Resources & Information

Reading Room

The reading room includes articles and videos of potential interest to consumers and medical professionals. The opinions expressed do not necessarily reflect the views of the NC Medical Board, its members and staff. Note: Some links may require subscriptions.

Tattoos may increase blood cancer risk by 21%

Medical News Today
May 31, 2024
Tattoos were associated with a 21% increased risk of lymphoma, a type of blood cancer, in an observational study of a Swedish cohort. Researchers from Lund University, Sweden analyzed the Swedish National Cancer Register, and found that the size of the tattoo had little effect on the risk of cancer. The results are published in eClinical Medicine. While researchers were already aware of the potentially carcinogenic properties of some tattoo inks, the authors of this study said the impact they had on cancer risk was not, prompting them to undertake the current research.

Read More…

Clues From Bird Flu’s Ground Zero on Dairy Farms in the Texas Panhandle

Medpage Today
May 25, 2024
In early February, dairy farmers in the Texas Panhandle began to notice sick cattle. The buzz soon reached Darren Turley, executive director of the Texas Association of Dairymen: “They said there is something moving from herd to herd.”

Nearly 60 days passed before veterinarians identified the culprit: a highly pathogenic strain of the bird flu virus, H5N1. Had it been detected sooner, the outbreak might have been swiftly contained. Now it has spread to at least eight other states, and it will be hard to eliminate.

Read More…

What should people know about the new coronavirus variant?

May 23, 2024
There is a new coronavirus variant in town. KP.2, a member of the so-called FliRT variants, nicknamed after their mutations, has become the dominant coronavirus strain in the United States, according to the US Centers for Disease Control and Prevention. These FliRT variants have certain mutations in common but are still part of the Omicron family of the coronavirus. For the period from April 28 to May 11, nearly 30% of new cases were caused by KP.2, up from less than 16% in the two-week period before that. What should people know about this new variant? What are the symptoms of infection? Do vaccines still work against the new strain? Is a home test still reliable? How long should people isolate if they contract KP.2? Who should take antiviral treatments if they contract this type of Covid-19? And what is the guidance for immunocompromised individuals — should they start masking again?

Read More…

Your earbuds and you: What all that listening is doing to us

NPR via Body Electric Podcast
May 21, 2024
Thousands of years ago, our ears were attuned to the subtle sounds of our environment: the rustle of leaves from nearby prey, the growl of an approaching predator, the rumble of a distant storm. Listening closely to these sounds helped us survive.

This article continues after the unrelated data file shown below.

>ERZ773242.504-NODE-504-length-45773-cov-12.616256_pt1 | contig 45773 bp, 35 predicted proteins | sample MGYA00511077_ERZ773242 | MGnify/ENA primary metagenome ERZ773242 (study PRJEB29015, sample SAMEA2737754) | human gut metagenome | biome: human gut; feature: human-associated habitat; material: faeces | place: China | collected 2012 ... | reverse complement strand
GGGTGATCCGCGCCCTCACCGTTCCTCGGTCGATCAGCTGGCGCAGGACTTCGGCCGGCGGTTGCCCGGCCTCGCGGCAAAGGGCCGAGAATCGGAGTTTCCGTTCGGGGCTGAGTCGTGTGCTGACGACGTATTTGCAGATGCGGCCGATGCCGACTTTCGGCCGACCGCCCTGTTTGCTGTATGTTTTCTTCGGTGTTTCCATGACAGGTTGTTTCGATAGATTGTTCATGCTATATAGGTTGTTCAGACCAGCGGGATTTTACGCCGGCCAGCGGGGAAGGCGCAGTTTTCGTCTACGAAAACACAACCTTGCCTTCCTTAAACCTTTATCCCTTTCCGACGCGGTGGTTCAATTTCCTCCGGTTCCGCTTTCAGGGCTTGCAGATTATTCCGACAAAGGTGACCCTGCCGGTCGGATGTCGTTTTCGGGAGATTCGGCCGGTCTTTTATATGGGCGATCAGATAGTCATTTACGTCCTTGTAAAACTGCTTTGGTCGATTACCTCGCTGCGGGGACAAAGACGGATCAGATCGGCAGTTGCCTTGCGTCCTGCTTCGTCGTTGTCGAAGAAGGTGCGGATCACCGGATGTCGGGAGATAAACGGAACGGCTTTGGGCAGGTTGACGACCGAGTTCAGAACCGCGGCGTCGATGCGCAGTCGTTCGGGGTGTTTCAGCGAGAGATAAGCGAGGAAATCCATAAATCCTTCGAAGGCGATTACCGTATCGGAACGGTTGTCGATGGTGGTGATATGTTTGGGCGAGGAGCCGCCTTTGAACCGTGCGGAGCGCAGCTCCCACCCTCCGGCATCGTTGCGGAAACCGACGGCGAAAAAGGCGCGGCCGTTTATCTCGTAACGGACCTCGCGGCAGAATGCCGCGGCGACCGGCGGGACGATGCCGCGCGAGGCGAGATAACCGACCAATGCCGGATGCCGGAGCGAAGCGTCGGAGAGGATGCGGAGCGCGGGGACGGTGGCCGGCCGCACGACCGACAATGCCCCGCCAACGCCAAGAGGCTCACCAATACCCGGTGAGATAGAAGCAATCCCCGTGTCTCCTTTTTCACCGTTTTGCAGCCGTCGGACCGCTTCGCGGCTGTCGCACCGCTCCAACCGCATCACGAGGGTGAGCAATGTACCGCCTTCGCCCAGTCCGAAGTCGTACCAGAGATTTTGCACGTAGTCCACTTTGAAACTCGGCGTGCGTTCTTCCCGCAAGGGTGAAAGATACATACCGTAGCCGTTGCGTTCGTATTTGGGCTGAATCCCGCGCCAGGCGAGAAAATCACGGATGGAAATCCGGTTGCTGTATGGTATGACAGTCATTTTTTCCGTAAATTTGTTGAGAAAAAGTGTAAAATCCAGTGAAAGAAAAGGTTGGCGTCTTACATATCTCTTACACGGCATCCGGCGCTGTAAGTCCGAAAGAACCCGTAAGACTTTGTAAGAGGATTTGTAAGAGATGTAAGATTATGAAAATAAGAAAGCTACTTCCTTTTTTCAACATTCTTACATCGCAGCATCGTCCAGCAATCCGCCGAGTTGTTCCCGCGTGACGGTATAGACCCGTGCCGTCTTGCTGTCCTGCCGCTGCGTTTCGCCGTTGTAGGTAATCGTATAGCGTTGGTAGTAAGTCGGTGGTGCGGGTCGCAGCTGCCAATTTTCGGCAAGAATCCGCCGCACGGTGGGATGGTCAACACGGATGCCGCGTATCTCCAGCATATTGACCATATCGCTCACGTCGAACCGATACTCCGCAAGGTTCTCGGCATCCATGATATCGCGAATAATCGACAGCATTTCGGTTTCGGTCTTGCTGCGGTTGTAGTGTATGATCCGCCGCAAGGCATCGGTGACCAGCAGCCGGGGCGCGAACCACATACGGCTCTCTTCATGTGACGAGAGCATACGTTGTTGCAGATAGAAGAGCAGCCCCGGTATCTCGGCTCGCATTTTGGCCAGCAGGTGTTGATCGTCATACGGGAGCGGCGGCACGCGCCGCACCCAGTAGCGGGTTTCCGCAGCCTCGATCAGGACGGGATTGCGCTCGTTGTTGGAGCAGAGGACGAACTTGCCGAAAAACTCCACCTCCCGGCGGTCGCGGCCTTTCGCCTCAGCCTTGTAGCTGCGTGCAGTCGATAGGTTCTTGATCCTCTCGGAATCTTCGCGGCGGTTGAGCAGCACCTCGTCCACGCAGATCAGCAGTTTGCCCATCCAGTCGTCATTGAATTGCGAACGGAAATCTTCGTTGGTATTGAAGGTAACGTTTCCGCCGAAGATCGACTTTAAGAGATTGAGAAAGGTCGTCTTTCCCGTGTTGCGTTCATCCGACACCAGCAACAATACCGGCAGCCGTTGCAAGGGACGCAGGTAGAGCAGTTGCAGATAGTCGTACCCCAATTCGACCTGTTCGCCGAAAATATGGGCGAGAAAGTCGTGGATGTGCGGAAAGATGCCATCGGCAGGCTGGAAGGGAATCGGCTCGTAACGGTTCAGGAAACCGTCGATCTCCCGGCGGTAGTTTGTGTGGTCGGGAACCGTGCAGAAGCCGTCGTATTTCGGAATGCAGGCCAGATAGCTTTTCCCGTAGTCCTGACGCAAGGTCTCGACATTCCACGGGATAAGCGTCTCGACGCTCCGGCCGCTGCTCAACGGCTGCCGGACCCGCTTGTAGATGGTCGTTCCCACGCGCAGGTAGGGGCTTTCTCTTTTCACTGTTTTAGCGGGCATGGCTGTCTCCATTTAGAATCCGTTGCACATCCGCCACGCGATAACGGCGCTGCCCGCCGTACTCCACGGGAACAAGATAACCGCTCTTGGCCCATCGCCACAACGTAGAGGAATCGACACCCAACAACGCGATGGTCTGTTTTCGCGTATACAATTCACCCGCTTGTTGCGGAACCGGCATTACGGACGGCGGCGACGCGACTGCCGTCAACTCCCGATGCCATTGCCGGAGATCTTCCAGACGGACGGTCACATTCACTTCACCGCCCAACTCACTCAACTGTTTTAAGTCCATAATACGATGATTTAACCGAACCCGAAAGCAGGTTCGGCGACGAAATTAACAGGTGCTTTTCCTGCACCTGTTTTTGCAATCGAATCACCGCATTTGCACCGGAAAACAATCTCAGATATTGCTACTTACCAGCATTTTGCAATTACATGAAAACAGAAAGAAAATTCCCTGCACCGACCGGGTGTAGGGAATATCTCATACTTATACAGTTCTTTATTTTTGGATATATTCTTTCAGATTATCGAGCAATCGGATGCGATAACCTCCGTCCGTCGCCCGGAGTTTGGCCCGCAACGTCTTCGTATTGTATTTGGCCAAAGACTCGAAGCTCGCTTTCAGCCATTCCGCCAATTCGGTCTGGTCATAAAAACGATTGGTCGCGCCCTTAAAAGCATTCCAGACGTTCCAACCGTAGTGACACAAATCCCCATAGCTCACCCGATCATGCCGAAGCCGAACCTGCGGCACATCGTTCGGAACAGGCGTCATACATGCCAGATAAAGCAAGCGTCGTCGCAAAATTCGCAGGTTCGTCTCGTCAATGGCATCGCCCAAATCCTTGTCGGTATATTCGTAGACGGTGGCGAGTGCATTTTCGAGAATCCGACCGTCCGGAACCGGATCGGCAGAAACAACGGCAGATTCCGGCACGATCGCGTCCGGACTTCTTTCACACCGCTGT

Today, our auditory world has changed drastically — and gotten much louder. Our lives are filled with a barrage of sound from traffic, sirens, construction, noisy restaurants and concerts.

Read More…

Does COVID-19 Persist?

Medpage Today
May 20, 2024
Does COVID-19 persist in the body? With 17 million adults opens in a new tab or window reporting long COVID symptoms like brain fog and fatigue, the idea of viral persistence has gained traction. “At the beginning of the pandemic, we never expected to have these discussions about SARS-CoV-2 persistence,” said Michael Peluso, MD, MHS, of the University of California San Francisco. “It was just not part of our framework for coronaviruses.” Early papers identified SARS-CoV-2 antigens in blood or tissue, but many were small studies evaluating immunocompromised people, Peluso noted. “None addressed the specificity of the assay, and a common criticism was that this could all be a false-positive signal,” he told MedPage Today.

Read More…

Unmasking the ‘Lost’ Mental Health Generation

MedPage Today
May 7, 2024
The term “Lost Generation” was initially used to describe the generation that came of age during World War I, popularized by Ernest Hemingway. It referenced the disillusionment experienced by many, especially intellectuals and creatives, who lived through the war and its aftermath.

Several decades later, the term was applied to another group. The “Woodstock Generation” typically refers to the Baby Boomers, specifically those who were young adults in the 1960s and 1970s during the time of the famous Woodstock Music Festival in 1969. They are sometimes referred to as the “Lost Generation” in a cultural or societal context, as they challenged many conventional norms and values during a time of significant societal upheaval.

Read More…